Premier Philippe Couillard says he’s changed his mind about creating a special Anglophone Affairs Office. The idea has been floated around by both the Liberals and the Parti Quebecois since the last provincial election and now that the next election is a year away — the premier says it’s coming soon.
“John, 75 years old, lives in New Carlisle in Gaspé and has difficulty communicating in French. Does this make him less of a Quebecer than me? No,” the premier said during an end of session press conference Friday at the National Assembly.
John is a real person and it’s through conversations with him and other anglophones that Couillard said he’s come to see that he was wrong to not embrace the idea of an Anglophone Affairs Office earlier.
“I always resisted having different government structures for English-speaking Quebecers because I say, ‘We’re all Quebecers,'” he explained.
However, English speakers have been pushing for years for an Anglophone Affairs Office, an official mechanism for civil servants to consult the community before drafting legislation.
“They make mistakes. They bring forward an education reform bill that is unconstitutional and when the premier or senior level of cabinet see that in second reading, they have to fix that. It’s embarrassing,” said Geoffrey Chambers, Quebec Community Groups Network (QCGN) vice-president.
Not embarrassing, Couillard said, but “disappointing because we sincerely believed we were doing the consultation.”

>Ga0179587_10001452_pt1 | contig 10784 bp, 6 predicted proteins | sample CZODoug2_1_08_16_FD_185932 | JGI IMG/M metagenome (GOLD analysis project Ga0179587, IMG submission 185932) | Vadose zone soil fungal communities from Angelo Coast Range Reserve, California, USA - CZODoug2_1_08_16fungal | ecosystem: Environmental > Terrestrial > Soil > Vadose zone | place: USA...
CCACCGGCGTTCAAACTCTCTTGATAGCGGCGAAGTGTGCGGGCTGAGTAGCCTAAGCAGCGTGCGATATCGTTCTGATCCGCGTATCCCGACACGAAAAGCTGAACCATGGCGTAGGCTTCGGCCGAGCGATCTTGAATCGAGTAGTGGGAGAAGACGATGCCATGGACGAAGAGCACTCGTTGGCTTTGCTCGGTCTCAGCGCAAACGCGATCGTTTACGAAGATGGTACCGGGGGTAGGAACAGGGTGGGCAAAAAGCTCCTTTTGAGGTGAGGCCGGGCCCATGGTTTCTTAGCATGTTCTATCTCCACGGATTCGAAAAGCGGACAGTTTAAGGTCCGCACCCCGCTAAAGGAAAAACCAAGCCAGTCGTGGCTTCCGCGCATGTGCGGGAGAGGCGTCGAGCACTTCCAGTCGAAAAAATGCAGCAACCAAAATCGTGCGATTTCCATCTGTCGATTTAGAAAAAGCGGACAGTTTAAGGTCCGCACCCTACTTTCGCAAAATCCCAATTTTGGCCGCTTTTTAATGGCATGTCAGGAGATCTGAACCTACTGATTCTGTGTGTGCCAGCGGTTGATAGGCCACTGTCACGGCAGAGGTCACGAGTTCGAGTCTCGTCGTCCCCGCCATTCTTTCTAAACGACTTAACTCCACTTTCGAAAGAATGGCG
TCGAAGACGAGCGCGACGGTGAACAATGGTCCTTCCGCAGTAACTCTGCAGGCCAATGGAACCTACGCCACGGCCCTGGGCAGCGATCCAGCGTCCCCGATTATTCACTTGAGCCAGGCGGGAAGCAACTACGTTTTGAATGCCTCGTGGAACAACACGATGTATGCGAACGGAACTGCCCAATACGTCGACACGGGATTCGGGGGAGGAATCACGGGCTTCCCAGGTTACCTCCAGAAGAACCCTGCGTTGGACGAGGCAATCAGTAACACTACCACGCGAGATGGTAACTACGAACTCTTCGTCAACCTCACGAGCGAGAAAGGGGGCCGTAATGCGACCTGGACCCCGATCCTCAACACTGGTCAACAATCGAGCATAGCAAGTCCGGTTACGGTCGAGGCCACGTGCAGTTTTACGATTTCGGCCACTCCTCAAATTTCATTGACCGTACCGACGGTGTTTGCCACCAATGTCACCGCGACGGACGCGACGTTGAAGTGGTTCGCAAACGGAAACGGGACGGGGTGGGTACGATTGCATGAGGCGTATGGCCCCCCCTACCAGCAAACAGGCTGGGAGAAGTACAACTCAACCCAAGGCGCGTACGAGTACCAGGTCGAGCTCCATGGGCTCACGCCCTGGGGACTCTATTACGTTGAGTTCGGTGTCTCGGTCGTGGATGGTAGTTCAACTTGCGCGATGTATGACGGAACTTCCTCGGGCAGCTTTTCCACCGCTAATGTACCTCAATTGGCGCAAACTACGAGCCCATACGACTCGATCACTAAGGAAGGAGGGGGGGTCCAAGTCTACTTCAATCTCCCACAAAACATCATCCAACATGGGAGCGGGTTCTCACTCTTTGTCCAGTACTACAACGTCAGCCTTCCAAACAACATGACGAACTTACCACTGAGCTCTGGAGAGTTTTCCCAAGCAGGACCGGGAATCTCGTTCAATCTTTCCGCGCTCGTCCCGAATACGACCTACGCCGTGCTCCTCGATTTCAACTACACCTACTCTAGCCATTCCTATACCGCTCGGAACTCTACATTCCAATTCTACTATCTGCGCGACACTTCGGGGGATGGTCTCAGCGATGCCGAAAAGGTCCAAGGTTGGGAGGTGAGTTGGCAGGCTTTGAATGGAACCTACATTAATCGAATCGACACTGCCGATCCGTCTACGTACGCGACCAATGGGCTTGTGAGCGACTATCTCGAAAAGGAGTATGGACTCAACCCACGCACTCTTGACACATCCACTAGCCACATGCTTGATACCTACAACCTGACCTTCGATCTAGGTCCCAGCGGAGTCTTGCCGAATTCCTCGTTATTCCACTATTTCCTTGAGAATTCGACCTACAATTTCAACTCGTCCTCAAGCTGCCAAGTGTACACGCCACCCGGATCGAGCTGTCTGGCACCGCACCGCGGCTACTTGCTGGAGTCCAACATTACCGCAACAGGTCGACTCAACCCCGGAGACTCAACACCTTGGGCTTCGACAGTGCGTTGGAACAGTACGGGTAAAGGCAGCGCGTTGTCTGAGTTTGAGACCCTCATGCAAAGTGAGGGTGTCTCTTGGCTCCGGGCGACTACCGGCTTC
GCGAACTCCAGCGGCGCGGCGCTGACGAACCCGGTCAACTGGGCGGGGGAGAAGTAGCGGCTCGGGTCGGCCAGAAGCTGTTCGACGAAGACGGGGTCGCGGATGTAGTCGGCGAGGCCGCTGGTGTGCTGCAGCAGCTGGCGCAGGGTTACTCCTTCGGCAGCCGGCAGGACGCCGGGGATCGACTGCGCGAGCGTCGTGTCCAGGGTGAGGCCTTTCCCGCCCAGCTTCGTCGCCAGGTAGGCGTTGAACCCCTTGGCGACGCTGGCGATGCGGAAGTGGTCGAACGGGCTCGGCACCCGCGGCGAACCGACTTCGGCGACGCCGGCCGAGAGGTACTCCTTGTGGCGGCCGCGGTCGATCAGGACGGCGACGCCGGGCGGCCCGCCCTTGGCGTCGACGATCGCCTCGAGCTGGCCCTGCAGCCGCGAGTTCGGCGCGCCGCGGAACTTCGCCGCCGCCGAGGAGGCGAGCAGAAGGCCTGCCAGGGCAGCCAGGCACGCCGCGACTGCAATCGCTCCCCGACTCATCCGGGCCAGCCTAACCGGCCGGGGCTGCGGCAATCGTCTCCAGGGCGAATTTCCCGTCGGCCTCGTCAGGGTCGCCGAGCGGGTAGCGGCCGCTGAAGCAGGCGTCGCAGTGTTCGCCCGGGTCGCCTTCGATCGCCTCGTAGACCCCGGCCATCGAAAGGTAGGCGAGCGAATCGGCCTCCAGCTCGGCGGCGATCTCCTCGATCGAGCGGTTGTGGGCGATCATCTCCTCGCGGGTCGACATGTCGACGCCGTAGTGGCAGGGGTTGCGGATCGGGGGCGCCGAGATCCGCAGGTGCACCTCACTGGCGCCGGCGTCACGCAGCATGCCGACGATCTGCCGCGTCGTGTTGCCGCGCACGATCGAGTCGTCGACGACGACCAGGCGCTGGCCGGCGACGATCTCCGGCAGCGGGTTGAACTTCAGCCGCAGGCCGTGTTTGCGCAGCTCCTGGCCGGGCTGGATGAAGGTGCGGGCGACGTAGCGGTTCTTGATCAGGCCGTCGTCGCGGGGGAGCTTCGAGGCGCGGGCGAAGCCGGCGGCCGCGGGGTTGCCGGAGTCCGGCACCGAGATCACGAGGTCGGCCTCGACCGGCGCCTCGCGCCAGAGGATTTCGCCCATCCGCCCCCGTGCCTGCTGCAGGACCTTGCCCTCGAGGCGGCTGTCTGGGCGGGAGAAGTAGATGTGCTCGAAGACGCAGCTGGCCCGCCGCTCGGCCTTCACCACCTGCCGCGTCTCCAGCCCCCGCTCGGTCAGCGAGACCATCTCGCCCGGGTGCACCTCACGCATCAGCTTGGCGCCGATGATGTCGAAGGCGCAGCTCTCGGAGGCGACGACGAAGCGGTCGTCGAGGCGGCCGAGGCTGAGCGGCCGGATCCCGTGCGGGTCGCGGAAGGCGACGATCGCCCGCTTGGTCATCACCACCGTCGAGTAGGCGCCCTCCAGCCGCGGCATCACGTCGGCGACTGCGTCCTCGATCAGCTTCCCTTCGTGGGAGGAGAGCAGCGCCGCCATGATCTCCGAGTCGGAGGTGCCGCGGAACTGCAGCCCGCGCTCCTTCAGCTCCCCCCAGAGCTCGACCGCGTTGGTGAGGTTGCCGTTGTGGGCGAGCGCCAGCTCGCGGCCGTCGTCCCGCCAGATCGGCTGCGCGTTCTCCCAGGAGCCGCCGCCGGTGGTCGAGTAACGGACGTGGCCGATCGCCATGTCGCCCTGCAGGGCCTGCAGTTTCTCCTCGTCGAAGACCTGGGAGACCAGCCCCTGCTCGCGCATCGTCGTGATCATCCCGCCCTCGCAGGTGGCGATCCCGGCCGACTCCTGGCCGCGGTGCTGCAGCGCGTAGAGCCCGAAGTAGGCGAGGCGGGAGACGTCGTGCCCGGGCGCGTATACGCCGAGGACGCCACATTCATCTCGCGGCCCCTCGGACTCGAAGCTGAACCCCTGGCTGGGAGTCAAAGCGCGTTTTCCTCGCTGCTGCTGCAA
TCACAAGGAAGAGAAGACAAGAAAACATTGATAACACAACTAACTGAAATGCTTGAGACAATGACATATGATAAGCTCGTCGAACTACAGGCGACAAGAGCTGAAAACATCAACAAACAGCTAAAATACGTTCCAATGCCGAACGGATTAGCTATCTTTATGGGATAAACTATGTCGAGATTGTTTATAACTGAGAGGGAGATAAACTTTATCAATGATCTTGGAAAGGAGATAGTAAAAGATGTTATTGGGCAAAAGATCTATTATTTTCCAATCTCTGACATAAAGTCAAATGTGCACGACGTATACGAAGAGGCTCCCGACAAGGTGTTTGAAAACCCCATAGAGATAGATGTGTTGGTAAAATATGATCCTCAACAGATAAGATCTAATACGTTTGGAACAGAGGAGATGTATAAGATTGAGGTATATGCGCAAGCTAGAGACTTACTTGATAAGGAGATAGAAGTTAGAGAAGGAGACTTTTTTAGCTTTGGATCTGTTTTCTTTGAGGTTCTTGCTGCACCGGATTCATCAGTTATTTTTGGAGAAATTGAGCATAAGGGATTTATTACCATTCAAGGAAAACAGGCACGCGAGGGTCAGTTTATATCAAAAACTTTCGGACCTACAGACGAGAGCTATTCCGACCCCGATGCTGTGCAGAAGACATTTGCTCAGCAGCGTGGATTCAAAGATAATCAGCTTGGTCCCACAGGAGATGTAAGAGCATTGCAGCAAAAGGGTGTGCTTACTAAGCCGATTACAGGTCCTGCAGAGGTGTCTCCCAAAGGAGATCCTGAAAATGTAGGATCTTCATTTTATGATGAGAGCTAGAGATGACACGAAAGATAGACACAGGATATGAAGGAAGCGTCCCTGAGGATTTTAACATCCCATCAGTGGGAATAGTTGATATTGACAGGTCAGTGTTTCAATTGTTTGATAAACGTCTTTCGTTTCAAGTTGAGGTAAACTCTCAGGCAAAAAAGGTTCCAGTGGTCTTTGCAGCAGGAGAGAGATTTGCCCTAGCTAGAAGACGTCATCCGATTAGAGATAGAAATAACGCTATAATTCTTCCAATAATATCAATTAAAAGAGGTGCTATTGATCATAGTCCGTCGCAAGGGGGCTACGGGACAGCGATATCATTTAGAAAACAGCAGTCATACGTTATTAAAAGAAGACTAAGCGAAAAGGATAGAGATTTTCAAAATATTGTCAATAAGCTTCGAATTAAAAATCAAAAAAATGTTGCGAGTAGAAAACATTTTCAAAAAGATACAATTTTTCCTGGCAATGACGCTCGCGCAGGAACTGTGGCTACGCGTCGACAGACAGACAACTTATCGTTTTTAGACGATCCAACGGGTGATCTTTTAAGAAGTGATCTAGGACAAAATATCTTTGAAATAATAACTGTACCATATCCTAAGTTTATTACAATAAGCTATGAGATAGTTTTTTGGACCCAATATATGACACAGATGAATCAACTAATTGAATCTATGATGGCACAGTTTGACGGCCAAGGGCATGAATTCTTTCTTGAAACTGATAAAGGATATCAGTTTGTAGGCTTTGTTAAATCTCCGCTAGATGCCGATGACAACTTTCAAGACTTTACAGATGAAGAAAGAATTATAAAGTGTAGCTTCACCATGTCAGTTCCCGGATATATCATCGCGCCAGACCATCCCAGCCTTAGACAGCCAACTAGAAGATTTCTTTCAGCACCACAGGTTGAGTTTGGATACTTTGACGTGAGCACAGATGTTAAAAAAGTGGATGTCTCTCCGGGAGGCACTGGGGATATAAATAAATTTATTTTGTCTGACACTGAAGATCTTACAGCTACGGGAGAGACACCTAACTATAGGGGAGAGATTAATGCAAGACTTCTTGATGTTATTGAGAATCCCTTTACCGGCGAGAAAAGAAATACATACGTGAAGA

Now the premier says he’s been convinced an Anglophone Affairs Office is needed. The opposition said Couillard’s sudden openness to anglophones is just electoral strategy.
“If they were really sincere about this, they would have done it three years ago,” said Jean-François Lisée, Parti Quebecois leader. “Not only did he resist all this, but he worked to dismantle the anglophone community on hospitals and on school boards.”
Meanwhile, Coalition Avenir Quebec (CAQ) leader François Legault has been away from the National Assembly; he says he’s been out on the ground talking with mayors, voters — and candidates.
“I would like to have a very competent anglophone candidate, a few of them,” Legault said.
The CAQ has been inching up in recent polls — but they still lack support in English Montreal. They are now fighting for the same English voters as the Liberals. Perhaps that’s the reason the premier says he’s reflecting on other things the English community has been asking for — like an anglophone affairs cabinet minister.
“I deliver,” Couillard said when asked when he might make up his mind about a cabinet minister, suggesting there could be more announcements for English Quebecers leading up to the 2018 election.